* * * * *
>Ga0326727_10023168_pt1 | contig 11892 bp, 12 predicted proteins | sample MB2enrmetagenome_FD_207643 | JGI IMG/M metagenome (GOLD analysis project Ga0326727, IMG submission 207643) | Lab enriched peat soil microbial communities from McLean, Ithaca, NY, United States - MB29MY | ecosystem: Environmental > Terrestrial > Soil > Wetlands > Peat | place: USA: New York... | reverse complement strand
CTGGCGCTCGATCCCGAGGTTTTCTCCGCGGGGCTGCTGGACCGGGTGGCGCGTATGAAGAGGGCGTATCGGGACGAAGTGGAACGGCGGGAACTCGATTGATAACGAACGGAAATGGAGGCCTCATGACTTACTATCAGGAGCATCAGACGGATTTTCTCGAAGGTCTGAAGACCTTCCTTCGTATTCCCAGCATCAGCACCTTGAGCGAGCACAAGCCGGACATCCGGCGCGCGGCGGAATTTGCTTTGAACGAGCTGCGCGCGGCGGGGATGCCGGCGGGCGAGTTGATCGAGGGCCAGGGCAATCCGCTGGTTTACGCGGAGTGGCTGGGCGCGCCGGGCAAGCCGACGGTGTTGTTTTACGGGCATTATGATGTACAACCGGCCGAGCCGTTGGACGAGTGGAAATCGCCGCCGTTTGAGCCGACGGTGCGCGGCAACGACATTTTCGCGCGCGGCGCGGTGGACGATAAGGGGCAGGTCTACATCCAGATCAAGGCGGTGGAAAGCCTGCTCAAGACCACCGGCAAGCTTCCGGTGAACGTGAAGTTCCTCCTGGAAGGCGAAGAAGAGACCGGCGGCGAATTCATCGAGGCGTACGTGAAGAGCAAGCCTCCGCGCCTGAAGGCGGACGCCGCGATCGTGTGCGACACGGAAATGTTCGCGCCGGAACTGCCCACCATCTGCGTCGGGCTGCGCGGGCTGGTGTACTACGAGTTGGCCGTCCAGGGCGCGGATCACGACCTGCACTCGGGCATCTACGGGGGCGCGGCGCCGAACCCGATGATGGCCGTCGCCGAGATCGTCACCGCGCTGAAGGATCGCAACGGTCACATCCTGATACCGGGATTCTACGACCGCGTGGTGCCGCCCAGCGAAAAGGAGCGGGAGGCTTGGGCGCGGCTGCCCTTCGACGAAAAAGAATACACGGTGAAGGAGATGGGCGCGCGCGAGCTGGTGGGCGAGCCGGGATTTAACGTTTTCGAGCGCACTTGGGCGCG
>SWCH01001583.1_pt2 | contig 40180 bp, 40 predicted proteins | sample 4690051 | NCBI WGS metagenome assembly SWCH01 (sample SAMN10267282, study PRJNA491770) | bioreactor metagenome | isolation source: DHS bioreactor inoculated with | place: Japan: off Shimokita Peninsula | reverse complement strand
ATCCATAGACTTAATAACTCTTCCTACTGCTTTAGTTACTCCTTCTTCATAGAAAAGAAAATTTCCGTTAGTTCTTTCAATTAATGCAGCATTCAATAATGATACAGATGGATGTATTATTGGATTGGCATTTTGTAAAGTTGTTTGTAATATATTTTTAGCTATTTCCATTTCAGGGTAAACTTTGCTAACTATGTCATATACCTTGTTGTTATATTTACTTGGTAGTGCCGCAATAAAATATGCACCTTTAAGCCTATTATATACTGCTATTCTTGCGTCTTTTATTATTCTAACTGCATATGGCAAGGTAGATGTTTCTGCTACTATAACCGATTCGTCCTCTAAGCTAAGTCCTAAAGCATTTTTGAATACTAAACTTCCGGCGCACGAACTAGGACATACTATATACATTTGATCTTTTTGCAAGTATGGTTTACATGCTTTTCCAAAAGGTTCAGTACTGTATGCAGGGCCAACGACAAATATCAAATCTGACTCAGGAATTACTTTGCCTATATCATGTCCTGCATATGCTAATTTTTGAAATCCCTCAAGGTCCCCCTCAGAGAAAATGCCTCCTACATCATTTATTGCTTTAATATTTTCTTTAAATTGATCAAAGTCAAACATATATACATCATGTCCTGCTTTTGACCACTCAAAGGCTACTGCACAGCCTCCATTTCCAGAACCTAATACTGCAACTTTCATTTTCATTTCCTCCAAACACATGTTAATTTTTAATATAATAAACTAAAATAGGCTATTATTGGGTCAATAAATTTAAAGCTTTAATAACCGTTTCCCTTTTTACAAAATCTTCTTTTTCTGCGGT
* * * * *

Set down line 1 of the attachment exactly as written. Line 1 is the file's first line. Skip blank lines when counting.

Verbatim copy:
>Ga0326727_10023168_pt1 | contig 11892 bp, 12 predicted proteins | sample MB2enrmetagenome_FD_207643 | JGI IMG/M metagenome (GOLD analysis project Ga0326727, IMG submission 207643) | Lab enriched peat soil microbial communities from McLean, Ithaca, NY, United States - MB29MY | ecosystem: Environmental > Terrestrial > Soil > Wetlands > Peat | place: USA: New York... | reverse complement strand